[Tutor] Callbacks and exception handling

Steven D'Aprano steve at pearwood.info
Fri Aug 13 04:09:54 CEST 2010

On Fri, 13 Aug 2010 11:56:31 am Pete wrote:
> Hi,
> I've been writing some code which uses callbacks. I have not used
> callbacks much before, but it does not seem too difficult so far.
> One thing though - I noticed that when an exception is raised in the
> callback function, that exception doesn't actually "show up" in the
> calling program.
> Two questions:
> 1) Theoretically - why is this? I guess I've seen callback functions
> a little like subroutines, therefore it seems intuitive that an
> exception would be propagated up to the calling routine.

They are, unless the calling function explicitly catches and subpresses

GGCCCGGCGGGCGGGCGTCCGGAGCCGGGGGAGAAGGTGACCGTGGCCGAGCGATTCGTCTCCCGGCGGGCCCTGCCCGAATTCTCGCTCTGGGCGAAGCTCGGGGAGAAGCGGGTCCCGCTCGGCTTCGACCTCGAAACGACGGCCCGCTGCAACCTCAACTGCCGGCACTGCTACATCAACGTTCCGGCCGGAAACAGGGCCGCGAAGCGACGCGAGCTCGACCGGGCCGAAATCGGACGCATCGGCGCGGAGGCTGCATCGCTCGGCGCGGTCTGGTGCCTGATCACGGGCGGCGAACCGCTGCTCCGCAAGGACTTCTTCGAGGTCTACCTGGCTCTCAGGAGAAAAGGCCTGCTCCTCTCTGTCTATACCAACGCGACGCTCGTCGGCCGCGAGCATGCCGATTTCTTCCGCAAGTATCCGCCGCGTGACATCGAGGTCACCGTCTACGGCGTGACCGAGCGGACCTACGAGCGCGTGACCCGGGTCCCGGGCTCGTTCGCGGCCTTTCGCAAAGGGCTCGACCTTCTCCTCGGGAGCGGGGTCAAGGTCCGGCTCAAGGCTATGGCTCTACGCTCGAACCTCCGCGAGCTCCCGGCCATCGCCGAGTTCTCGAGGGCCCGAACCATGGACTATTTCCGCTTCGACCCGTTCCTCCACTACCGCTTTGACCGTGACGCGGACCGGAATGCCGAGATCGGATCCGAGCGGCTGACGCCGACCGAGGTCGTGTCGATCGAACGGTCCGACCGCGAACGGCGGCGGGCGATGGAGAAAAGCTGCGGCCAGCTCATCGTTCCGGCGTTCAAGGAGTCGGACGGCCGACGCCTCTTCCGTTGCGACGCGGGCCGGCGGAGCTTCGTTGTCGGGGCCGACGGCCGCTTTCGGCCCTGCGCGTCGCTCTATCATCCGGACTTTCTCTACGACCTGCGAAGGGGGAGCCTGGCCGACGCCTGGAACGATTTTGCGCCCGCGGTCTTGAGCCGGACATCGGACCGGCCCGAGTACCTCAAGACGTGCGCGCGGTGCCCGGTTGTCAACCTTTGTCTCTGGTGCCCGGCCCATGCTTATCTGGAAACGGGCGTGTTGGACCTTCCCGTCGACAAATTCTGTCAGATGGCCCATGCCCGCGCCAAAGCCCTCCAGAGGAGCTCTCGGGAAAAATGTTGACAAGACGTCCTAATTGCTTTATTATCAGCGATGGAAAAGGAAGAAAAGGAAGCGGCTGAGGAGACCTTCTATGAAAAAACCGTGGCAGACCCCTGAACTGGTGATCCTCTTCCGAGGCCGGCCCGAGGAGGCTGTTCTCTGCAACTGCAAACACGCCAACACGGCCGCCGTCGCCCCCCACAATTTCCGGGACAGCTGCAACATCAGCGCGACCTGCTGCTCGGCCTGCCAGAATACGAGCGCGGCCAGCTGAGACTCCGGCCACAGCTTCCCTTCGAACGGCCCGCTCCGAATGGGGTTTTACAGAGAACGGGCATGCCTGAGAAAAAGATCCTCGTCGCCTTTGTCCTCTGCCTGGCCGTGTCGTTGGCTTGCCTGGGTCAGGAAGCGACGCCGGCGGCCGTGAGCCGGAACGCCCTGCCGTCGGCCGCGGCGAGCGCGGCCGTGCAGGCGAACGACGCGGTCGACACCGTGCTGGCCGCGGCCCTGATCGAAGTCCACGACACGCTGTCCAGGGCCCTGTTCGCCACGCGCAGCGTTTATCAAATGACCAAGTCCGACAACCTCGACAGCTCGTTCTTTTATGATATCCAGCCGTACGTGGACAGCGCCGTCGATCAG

the exception.

> 2) How can you catch an exception in the callback function?

The same way you catch an exception anywhere: with a try...except block.

If you are writing a callback function, and want to catch your own 

def callback():
    except (KeyError, ValueError, TypeError):  # or whatever

If you are writing the calling function:

def caller(arg, callback):
    except (AttributeError, RecursionError):  # or whatever

By the way, don't be tempted to write a bare except clause:


There are very few reasons for such a thing, as they are too broad and 
catch too many things, masking errors, preventing user keyboard 
interrupts, etc. Avoid them.

Steven D'Aprano

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